The Oklahoma City billionaire last year was awarded compensation valued at $211 million by Paycom, the company disclosed in the annual proxy statement it filed with the Securities and Exchange Commission last week.
At the pay package’s core: an award of restricted shares that could wind up adding more than $2 billion to Mr. Richison’s fortune over the next decade. Paycom said the value of the award is based on share performance and Mr. Richison will receive none of the award unless the company’s share price more than doubles.
|PAYC||PAYCOM SOFTWARE, INC.||373.00||-5.19||-1.37%|
Mr. Richison’s 2020 compensation was worth closer to $702 million, based on the value of the shares underlying the equity awards, according to an independent calculation by ISS ESG, an arm of proxy advisory firm Institutional Shareholder Services.
The 50-year-old executive started the software company in 1998 and has run it since. He is Paycom’s largest shareholder, with a stake worth $3.2 billion. A surge in the stock price landed Mr. Richison on the billionaires list kept by Forbes magazine. Late last year, he signed the Giving Pledge created by Bill Gates and Warren Buffett, publicly promising to give away at least half his wealth.
His 2020 compensation package makes Mr. Richison the highest paid CEO in the S&P 500 based on disclosures so far, according to research firm MyLogIQ. It is one of the five biggest CEO awards since at least 2010, according to MyLogIQ data.
The biggest CEO package remains a 2018 stock award Tesla Inc. gave to Mr. Musk valued at $2.3 billion. The No. 2 award went to Mr. Cook, who got compensation valued at $378 million from Apple Inc. in 2011; followed by a package worth $280.6 million in 2019 that Alphabet Inc.’s Sundar Pichai received from the Google parent.
At nearly $23 billion, Paycom’s market capitalization is just a fraction of those other companies, which range from about $635 billion for Tesla to nearly $2.1 trillion for Apple. Paycom reported revenue of $841 million last year.
The pay figures reflect total compensation as reported under SEC rules in annual proxy statements, an approach that is largely standardized across companies. It includes salary, bonuses, multiyear stock and option awards but can understate the eventual value of equity compensation at companies with rising stock prices.
Like most other special CEO pay packages, Mr. Richison’s comes with strings. The biggest chunk consists of 1.61 million restricted shares awarded to him in November — roughly 2.7% of the company’s shares outstanding, the company noted in its proxy filing.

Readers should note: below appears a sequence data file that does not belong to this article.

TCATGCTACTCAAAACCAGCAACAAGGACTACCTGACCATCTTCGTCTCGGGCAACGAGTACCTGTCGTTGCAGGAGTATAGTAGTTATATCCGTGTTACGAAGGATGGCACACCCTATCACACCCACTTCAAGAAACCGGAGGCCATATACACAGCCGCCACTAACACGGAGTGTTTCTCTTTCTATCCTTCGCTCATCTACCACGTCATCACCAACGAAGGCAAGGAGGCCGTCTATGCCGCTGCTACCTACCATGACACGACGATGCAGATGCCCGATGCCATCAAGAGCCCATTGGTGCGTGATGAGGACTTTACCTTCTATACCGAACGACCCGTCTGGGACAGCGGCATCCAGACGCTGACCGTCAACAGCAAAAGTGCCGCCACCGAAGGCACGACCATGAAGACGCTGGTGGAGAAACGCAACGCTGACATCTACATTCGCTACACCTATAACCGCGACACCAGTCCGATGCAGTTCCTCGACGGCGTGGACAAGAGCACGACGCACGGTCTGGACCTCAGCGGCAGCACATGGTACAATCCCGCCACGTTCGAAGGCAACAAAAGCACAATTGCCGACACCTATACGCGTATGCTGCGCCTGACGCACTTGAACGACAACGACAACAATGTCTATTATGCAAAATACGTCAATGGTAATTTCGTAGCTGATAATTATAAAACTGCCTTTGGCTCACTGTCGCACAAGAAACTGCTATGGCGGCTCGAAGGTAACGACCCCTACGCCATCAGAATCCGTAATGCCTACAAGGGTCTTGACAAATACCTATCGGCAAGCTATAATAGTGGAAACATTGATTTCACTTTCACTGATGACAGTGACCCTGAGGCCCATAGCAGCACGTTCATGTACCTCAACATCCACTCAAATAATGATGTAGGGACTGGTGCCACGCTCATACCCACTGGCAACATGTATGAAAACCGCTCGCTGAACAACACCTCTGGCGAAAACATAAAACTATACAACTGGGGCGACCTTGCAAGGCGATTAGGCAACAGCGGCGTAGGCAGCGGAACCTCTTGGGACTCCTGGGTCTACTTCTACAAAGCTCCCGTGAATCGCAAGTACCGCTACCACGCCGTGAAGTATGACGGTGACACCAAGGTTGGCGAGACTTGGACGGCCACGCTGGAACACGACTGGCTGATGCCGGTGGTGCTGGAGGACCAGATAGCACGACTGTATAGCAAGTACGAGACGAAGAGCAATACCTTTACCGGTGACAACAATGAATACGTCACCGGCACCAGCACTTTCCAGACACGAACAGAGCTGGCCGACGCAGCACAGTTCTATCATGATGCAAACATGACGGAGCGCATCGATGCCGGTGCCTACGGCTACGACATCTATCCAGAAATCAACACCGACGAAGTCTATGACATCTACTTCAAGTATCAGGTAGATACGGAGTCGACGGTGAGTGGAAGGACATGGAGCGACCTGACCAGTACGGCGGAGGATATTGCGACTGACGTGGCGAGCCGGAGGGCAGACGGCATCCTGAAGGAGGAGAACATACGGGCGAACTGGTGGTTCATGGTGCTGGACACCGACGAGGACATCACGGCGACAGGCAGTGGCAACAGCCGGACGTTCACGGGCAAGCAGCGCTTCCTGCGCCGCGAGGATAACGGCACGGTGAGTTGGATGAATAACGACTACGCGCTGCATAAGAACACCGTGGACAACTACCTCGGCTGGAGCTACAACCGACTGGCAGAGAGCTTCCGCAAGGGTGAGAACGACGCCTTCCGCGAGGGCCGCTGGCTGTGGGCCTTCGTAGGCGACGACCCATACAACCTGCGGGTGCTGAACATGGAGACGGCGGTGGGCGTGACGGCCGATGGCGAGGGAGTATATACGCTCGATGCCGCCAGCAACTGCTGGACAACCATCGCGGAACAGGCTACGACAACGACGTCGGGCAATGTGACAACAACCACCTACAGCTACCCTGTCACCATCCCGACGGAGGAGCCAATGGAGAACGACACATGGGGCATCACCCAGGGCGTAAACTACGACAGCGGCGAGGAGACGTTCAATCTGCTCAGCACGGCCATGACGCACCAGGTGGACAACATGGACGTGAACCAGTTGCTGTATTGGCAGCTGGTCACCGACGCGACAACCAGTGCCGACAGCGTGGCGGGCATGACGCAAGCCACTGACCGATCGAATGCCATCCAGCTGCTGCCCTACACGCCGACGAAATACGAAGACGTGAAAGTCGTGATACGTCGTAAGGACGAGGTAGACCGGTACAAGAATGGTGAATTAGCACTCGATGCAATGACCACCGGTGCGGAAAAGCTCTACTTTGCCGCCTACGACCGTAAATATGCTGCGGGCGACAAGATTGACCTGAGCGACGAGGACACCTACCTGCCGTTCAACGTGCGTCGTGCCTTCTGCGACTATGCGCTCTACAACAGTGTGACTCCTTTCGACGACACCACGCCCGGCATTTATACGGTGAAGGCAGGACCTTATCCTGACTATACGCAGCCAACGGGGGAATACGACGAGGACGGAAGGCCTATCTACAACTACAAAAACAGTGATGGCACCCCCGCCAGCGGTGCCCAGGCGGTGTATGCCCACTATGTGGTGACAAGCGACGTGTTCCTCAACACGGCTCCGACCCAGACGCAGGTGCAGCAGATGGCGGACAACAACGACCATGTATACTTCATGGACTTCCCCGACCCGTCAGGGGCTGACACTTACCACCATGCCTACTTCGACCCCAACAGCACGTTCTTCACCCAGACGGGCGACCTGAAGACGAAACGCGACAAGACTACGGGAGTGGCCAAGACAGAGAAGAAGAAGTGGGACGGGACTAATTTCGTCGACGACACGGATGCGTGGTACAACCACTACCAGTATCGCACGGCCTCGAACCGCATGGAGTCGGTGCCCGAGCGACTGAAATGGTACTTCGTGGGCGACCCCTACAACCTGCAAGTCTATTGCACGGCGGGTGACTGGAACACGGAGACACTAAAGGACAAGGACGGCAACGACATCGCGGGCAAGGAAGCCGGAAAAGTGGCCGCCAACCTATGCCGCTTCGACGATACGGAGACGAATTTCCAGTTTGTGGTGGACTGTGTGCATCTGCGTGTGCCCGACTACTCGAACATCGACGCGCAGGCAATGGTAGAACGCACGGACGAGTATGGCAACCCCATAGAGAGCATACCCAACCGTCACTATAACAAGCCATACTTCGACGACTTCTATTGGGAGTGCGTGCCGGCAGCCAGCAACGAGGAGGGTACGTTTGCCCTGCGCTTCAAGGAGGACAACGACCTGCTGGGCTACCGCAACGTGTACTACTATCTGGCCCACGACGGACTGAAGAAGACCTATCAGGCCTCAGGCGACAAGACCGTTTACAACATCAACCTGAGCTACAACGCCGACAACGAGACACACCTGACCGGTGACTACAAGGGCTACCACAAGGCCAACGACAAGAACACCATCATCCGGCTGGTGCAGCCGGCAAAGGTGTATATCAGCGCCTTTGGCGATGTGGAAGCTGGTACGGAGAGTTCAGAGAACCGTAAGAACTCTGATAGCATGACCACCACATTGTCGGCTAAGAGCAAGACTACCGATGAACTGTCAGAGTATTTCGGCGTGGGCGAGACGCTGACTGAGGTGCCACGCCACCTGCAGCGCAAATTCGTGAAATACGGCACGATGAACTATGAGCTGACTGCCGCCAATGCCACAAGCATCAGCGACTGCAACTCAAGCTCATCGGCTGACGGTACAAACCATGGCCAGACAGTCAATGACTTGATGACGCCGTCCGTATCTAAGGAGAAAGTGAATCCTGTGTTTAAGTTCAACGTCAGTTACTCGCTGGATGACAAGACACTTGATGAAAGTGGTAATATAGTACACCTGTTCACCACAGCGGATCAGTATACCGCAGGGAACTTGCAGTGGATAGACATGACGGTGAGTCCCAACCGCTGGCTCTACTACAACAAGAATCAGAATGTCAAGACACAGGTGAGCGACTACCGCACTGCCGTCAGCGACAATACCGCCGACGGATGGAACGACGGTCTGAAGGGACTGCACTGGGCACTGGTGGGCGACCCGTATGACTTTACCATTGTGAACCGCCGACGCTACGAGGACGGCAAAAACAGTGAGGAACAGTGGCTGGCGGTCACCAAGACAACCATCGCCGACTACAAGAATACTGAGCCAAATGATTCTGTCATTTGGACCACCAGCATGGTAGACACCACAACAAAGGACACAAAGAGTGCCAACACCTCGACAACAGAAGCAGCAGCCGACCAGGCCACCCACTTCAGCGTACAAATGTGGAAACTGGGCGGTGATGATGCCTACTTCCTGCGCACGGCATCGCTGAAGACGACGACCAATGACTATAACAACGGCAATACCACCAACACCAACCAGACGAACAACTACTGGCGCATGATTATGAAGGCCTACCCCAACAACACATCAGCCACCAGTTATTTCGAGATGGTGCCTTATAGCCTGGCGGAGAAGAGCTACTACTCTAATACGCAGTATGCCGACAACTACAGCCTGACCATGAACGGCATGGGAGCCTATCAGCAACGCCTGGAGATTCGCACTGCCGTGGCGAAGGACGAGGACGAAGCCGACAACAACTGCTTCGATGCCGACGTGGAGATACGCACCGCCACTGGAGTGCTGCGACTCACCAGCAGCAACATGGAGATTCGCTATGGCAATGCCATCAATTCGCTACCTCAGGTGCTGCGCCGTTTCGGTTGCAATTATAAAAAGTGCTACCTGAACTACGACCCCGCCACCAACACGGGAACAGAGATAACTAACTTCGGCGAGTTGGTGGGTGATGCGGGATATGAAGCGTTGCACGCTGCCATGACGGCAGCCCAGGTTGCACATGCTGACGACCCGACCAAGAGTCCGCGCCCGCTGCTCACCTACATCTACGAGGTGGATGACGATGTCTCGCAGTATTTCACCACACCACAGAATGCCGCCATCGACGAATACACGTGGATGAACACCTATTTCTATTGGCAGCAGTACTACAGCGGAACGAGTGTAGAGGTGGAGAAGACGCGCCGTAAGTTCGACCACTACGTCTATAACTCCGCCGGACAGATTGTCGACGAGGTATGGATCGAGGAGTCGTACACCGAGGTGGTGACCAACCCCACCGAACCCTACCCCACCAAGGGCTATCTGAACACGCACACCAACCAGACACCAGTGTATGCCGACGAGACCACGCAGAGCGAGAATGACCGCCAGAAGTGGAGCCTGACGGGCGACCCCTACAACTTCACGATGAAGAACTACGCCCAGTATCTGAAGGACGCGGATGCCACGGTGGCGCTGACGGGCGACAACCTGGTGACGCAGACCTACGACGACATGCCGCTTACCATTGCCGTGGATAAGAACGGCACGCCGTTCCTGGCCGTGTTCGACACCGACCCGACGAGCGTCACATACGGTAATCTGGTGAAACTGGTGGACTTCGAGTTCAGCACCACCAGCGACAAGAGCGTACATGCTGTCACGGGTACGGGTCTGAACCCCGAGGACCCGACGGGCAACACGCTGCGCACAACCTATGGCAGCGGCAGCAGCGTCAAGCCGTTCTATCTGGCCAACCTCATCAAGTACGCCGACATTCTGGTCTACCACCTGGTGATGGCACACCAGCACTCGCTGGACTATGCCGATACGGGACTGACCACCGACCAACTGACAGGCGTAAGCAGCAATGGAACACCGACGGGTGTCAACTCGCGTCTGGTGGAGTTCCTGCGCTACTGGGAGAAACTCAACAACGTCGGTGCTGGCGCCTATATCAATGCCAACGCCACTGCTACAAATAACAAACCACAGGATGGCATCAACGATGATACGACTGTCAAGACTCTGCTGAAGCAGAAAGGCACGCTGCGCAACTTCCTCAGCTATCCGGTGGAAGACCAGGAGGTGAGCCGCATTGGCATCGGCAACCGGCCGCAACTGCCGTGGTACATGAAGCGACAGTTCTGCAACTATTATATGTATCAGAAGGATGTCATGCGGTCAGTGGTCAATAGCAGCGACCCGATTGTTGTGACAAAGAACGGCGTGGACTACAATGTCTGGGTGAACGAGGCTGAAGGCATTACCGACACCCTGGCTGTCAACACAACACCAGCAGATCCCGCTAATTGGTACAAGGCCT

Half of those shares vest, or become fully his, only if Paycom’s stock price reaches $1,000 within six years — and stays there for 20 consecutive trading days. The other half vests if Paycom’s share price reaches $1,750 for 20 trading days straight by late 2030. Paycom shares closed Monday at about $378.
“Mr. Richison’s recent performance equity award is structured to align with stockholders’ interests, as it requires significant value creation for them before he can realize any value from the grant,” said Jason Clark, chairman of the Paycom board’s compensation committee. “This award is entirely dependent on Mr. Richison achieving aggressive performance goals — which will generate tremendous value for our stockholders.”
The company said it won’t give Mr. Richison additional equity grants until 2026. Paycom didn’t make Mr. Richison available for comment.
The native of Tuttle, Okla., took Paycom public in 2014 and held a 14.2% stake as of mid-March, including through trusts established for his children. In 2015, Mr. Richison created the Green Shoe Foundation, a nonprofit that provides therapists to help adults reconcile childhood traumas. His family foundation has donated to other causes.
Paycom provides online payroll and human-resources services, competing with companies such as Automatic Data Processing Inc. and Workday Inc., advertising an all-in-one service that simplifies life for employees and managers. Paycom’s market value has jumped from $2 billion five years ago to $22.7 billion based on Monday’s closing stock price.
“Long ago, this company surpassed anything I could have achieved alone, and our accomplishments are the sum of everyone’s efforts,” Mr. Richison wrote in his letter to join the Giving Pledge.
A few other nine-figure or greater payouts have gone to non-CEO officials at S&P 500 companies or to top executives at companies outside the S&P 500, according to figures from Equilar Inc., a pay data firm, and the companies’ securities filings.
— Facebook Inc. reported paying then-director Jan Koum $1.9 billion in 2014 in connection with the acquisition of WhatsApp, which Mr. Koum co-founded and ran;
— Snap Inc. reported paying founder and CEO Evan Spiegel almost $638 million in 2017, partly as a bonus tied to the company’s initial public offering;
— Axon Enterprise Inc., which makes Taser stun guns, reported paying CEO Patrick Smith $246 million in 2018; and
— Walmart Inc. reported paying Marc Lore almost $244 million in 2016 after acquiring Jet.com, which the executive had co-founded.
This article was corrected at 11:09 a.m. ET because it misstated the stake that CEO Chad Richison holds in Paycom Software Inc. He holds a 14.2% stake in the company as of mid-March, not 15.9%.